Figure 1
Antigen presentation in HeLa-Kb cells transfected with cytoplasmic targeted N-terminal S-L precursors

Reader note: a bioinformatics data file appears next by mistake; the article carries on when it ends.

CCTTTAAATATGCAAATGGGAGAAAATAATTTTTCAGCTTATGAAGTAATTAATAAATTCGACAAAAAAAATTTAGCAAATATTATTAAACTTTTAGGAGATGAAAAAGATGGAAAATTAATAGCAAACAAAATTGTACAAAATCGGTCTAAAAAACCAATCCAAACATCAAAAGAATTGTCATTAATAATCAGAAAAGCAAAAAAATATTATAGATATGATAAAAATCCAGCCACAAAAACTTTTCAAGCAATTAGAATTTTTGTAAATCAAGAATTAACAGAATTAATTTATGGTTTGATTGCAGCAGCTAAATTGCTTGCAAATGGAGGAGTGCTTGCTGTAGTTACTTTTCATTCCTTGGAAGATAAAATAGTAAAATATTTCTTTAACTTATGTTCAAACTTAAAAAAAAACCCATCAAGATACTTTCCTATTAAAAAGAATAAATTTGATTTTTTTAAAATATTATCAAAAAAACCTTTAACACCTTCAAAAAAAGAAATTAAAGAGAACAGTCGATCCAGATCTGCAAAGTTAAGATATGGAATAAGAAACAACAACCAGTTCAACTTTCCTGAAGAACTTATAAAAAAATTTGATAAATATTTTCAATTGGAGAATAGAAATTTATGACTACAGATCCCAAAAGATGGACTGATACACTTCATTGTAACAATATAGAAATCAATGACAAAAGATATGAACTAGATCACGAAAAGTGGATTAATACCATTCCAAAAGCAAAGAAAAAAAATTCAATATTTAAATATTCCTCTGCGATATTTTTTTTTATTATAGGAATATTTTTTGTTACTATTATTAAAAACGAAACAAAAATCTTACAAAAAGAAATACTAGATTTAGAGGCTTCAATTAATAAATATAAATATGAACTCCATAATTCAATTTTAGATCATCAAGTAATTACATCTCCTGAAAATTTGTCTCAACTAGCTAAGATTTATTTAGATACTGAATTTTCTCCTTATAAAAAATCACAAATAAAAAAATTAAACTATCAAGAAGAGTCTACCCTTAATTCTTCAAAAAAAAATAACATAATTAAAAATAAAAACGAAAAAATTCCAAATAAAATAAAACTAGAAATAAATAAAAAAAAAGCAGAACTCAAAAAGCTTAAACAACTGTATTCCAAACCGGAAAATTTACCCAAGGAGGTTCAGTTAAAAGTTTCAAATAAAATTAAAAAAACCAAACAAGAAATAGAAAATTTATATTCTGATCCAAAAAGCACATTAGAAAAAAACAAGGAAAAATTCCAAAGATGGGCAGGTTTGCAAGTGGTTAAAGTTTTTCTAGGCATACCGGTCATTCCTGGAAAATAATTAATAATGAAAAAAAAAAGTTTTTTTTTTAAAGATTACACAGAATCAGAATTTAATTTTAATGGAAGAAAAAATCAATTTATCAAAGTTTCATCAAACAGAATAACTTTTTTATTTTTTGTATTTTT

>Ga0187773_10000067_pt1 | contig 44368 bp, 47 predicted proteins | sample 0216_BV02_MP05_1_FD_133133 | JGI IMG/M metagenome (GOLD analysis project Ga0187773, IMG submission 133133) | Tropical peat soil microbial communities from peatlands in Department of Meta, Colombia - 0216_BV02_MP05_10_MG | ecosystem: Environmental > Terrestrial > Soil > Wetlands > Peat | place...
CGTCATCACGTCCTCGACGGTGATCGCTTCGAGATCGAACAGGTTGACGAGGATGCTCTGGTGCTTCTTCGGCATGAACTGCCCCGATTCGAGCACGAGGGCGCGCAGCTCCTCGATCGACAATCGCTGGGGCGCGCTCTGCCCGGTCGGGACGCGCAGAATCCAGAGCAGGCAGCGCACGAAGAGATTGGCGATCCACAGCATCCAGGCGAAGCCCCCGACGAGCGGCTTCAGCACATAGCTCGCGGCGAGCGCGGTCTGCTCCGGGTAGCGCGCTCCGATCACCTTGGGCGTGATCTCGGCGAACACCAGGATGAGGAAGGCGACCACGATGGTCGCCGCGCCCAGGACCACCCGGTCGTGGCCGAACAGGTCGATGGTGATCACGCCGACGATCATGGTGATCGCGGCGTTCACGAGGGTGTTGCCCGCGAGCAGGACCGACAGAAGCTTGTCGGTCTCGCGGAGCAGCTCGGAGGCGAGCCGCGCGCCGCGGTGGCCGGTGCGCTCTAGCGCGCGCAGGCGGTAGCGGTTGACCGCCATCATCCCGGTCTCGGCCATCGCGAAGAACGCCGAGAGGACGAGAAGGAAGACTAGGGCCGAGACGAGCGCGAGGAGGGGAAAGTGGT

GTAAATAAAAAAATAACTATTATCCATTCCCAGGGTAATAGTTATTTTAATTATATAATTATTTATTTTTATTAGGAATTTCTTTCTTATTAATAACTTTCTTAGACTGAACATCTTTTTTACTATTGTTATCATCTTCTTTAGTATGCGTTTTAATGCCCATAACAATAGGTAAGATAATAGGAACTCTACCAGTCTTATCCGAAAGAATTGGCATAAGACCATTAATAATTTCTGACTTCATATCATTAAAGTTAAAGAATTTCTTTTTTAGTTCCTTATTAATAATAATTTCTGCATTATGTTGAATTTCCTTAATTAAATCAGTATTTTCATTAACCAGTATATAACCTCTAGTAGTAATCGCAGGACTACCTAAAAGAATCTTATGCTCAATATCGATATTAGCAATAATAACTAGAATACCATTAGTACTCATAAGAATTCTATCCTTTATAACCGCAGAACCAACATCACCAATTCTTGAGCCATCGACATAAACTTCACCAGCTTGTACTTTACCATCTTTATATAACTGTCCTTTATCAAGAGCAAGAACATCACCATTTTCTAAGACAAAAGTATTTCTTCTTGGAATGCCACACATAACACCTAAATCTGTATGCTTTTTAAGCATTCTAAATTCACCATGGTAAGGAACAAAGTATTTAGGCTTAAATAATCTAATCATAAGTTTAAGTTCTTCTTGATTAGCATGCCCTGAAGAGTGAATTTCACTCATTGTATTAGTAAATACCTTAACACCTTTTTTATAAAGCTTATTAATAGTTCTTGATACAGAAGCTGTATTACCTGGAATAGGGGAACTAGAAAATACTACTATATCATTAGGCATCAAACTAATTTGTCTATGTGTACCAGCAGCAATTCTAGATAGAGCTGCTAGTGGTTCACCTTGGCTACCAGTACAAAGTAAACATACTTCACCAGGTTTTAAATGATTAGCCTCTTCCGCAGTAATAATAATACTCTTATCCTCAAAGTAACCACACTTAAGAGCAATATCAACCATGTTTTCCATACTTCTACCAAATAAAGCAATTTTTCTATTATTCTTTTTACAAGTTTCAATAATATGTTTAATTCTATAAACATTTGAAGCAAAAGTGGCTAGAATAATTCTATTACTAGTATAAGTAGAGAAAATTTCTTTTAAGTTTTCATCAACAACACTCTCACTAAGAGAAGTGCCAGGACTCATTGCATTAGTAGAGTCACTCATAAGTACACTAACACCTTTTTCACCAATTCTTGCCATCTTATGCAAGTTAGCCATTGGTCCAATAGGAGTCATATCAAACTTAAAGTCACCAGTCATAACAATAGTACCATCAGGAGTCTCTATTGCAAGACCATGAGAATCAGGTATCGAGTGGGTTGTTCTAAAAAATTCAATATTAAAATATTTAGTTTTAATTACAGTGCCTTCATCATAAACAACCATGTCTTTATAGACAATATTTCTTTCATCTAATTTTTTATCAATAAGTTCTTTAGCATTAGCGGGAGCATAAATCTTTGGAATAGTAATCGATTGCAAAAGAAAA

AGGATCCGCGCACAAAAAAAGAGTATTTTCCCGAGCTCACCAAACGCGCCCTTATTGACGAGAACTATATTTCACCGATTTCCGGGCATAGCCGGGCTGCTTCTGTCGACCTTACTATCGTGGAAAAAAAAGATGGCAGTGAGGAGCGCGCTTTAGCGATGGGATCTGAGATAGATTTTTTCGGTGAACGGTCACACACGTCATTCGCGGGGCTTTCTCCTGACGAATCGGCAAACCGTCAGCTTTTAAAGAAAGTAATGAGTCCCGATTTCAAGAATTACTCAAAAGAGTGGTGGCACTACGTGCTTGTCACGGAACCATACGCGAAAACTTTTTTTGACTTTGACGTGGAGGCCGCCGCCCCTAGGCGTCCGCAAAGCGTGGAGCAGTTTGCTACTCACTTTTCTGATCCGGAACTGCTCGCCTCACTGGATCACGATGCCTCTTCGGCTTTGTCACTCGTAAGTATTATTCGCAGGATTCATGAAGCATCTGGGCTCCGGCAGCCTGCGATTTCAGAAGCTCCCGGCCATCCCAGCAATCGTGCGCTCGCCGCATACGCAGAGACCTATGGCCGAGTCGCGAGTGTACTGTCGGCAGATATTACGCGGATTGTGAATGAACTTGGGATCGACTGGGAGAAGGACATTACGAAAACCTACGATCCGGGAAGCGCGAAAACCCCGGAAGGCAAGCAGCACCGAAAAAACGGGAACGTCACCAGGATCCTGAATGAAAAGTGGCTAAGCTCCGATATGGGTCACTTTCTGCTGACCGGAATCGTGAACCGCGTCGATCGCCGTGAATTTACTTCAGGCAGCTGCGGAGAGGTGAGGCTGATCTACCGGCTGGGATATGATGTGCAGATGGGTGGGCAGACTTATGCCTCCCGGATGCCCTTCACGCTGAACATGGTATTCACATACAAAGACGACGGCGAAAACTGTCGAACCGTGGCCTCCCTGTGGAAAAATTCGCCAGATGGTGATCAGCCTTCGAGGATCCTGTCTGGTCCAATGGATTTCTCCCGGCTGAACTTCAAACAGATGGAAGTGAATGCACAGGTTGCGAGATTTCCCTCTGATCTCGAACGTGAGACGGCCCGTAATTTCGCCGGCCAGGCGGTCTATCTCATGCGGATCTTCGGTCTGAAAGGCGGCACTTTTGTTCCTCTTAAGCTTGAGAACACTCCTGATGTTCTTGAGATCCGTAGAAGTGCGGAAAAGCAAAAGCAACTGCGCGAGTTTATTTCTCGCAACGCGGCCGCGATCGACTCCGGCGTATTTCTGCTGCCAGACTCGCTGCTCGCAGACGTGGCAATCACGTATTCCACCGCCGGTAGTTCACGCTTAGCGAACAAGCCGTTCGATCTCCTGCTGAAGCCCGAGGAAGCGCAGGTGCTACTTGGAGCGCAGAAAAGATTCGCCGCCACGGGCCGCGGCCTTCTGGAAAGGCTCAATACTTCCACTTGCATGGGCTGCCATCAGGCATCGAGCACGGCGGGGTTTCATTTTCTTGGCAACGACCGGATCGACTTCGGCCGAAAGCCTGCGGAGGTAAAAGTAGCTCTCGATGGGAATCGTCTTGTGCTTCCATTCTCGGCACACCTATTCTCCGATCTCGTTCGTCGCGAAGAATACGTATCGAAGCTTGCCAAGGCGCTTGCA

If the ubiquitin C-terminal hydrolases were to cleave the various Ub XXS-L constructs imprecisely or at different rates, this could contribute to the differential presentation of the various Ub XXS-L antigens. Although these proteases are thought to cleave precisely and independently of the P′ residue (35) we sought to evaluate this issue. To attempt to exclude the possibility that differences in presentation between the various constructs was due to the specificity of the ubiquitin hydrolases, we sought to generate XXS-L in another way. For these experiments we generated a subset of minigenes that consisted of a Kozac consensus sequence followed by an initiating methionine and the sequence AXXS-L (we excluded X=M from this analysis because of the potential for multiple translation initiation sites) were X encoded amino acids which were processed efficiently (L and N) and inefficiently in the cytoplasm (E, G and I) as well as amino acids which lie in between these two extremes (F, K, Q and V). When these constructs were transfected into HeLa-Kb cells, they are trimmed and presented on H-2Kb (Figure 1C). Again there was a hierarchy of presentation of the various constructs and importantly this hierarchy was essentially the same as that observed with Ub XXS-L (Figure 1C). The concordance of the data from the Ub XXS-L and MAXXS-L constructs argues strongly that the hierarchy in presentation is not due to differences in the generation of precursors, but rather is due to processing of the precursors to the mature peptide.